I was introduced to this model of change in a leadership seminar that was built around Leadership on the Line: Staying Alive through the Dangers of Leading by Ronald Heifitz and Marty Linksy.  If you are leading through change, and I believe we all are, I encourage you to check out their work.  For me, it has been incredibly useful as I seek to continually learn and grow as a leader.

Learning to recognize technical and adaptive challenges, and lead accordingly, is essential for success – and sometimes it is hard to tell the difference.

Just after I came on board as Director, I started a process with staff to review and revise our key policies and procedures.  One area we attacked was our fines and fees schedule and borrowing limits. In my mind, this was a technical challenge – we needed to lower our fines, raise our borrowing limits, streamline our fee schedule, and abandon outdated borrowing policies.  No big whup, we’d knock it out in an afternoon meeting.   Continue reading “50 More Shades of Change”

UX is Brand is UX is Brand is UX

We’ve been working with the fantabulous Aaron Schmidt for 9 months now – and we just birthed this baby.  This letter to our users represents a TON of thoughtful conversations, deliberation and iteration, and just plain hard work by our staff here at CHPL.  Couldn’t be prouder of what we are doing with and for the great community we serve.

 

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Dear Chapel Hill,

Every time you interact with us, the experience should be simple, satisfying, and delightful.  Lately, we’ve been making a lot of changes to help meet this goal – whether you walk through the door, visit us on the web, or call us on the phone.

As part of an ongoing user experience improvement project, we moved the magazines upstairs, shifted the holds shelves, interfiled paperbacks, redesigned telephone systems, and much, much more – all in the name of improving your library experience.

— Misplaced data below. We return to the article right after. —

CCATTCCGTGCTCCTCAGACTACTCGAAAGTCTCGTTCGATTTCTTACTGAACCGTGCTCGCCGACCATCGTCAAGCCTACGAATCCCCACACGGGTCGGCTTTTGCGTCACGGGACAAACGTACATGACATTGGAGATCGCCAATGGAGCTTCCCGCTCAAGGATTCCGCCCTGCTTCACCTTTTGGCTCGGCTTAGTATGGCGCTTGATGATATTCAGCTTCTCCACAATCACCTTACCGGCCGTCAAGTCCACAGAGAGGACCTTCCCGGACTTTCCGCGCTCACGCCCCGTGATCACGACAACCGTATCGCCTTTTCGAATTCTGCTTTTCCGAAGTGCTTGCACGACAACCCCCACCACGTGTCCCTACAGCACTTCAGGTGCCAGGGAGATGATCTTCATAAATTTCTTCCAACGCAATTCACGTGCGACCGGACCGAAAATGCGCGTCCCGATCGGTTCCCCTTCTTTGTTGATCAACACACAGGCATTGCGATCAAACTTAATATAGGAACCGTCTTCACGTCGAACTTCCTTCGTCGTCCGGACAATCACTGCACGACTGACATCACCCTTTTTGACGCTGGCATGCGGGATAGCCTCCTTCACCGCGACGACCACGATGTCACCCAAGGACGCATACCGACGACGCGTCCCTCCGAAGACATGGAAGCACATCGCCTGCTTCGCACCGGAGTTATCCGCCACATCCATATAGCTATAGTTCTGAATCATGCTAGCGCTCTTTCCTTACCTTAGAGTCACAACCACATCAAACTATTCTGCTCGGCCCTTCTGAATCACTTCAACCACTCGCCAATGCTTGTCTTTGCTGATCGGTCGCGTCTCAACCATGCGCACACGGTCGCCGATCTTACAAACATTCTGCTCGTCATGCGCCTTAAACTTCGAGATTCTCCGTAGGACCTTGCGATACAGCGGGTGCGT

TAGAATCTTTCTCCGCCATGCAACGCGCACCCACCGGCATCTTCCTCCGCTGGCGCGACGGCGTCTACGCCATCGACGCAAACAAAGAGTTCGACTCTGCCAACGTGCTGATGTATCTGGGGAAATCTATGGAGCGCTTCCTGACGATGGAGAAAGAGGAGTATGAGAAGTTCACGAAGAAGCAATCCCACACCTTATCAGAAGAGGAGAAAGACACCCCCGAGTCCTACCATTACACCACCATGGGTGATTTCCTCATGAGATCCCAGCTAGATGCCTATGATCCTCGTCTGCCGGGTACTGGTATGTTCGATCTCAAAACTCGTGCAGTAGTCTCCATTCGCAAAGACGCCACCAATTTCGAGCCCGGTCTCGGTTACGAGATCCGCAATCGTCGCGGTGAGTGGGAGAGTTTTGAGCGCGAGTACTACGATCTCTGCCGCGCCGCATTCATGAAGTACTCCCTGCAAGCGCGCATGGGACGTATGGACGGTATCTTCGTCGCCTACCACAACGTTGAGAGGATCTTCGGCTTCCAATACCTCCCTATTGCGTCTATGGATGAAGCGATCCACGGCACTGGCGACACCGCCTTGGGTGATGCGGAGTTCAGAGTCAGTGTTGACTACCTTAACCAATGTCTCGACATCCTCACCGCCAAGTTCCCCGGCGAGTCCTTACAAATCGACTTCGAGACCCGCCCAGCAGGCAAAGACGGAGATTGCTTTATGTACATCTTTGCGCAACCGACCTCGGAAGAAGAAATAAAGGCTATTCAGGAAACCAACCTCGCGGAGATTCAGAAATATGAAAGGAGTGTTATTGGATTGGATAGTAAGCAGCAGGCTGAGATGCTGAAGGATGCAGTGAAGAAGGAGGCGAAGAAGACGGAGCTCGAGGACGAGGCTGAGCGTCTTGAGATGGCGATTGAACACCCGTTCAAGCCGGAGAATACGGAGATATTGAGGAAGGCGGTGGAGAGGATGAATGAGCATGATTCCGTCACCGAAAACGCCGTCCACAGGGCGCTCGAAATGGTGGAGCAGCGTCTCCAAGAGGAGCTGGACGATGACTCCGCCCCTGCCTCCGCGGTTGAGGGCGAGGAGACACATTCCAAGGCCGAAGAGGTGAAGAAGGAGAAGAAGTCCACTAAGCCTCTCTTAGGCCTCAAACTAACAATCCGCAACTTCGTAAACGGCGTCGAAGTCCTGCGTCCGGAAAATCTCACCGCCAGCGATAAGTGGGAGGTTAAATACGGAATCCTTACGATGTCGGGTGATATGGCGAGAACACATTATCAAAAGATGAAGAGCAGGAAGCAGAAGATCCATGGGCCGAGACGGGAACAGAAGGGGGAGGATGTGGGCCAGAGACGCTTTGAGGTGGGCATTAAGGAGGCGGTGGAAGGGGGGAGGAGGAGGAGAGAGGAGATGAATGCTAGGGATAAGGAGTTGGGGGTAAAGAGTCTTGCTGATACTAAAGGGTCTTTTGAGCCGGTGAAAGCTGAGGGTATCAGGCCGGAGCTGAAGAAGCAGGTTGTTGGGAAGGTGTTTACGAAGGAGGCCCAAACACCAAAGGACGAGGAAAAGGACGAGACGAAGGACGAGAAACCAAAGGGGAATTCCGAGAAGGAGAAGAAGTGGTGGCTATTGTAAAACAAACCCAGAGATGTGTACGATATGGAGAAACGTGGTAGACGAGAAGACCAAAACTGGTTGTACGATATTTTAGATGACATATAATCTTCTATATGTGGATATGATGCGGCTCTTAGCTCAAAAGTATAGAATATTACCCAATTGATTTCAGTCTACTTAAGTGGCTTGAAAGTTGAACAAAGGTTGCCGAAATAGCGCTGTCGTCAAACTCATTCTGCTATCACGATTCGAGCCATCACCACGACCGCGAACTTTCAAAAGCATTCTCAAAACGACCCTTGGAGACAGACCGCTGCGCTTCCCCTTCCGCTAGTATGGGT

Behind the scenes

Not all of the changes have been visible.  Behind the scenes, we’ve been asking ourselves and our community big questions like What is our purpose?  What do we value most?  What promise do we make to our community? Those questions led to great conversations and to new foundational statements that guide all we do and convey the promise that we make to you:

Our Mission           

Sparking Curiosity. Inspiring Learning. Creating Connections.

Our Values

Opportunity, Hospitality, Stewardship.  

Our Service Pledge

You are our top priority.

Fulfilling the promise

So how do we fulfill that promise?  With our collections, services, programs, and spaces.  When you approach the desk or post to our Facebook page.  In our posters, library cards, signs, and more. To help us communicate that promise, we developed a new logo to reflect our new mission.

You’ll start to see the logo in all kinds of places – in the building, in emails like this, and on posters and stickers.  We aren’t throwing out all the old stuff, just phasing in the new look.  We used gift funds to pay for the logo design and we will use gift funds to purchase some giveaway items that feature it.

What’s next?

More improvements.  Later this month, based on what we’ve learned in the user experience improvement project, we will launch a new website and reconfigure some of our stacks and service points.

It might be a little noisy and confusing while we do these things but the end result will make your library experience more simple, satisfying, and delightful. We promise.

Susan Brown
Director

P.S. Here’s a little more about our Mission, Values, and Service Pledge: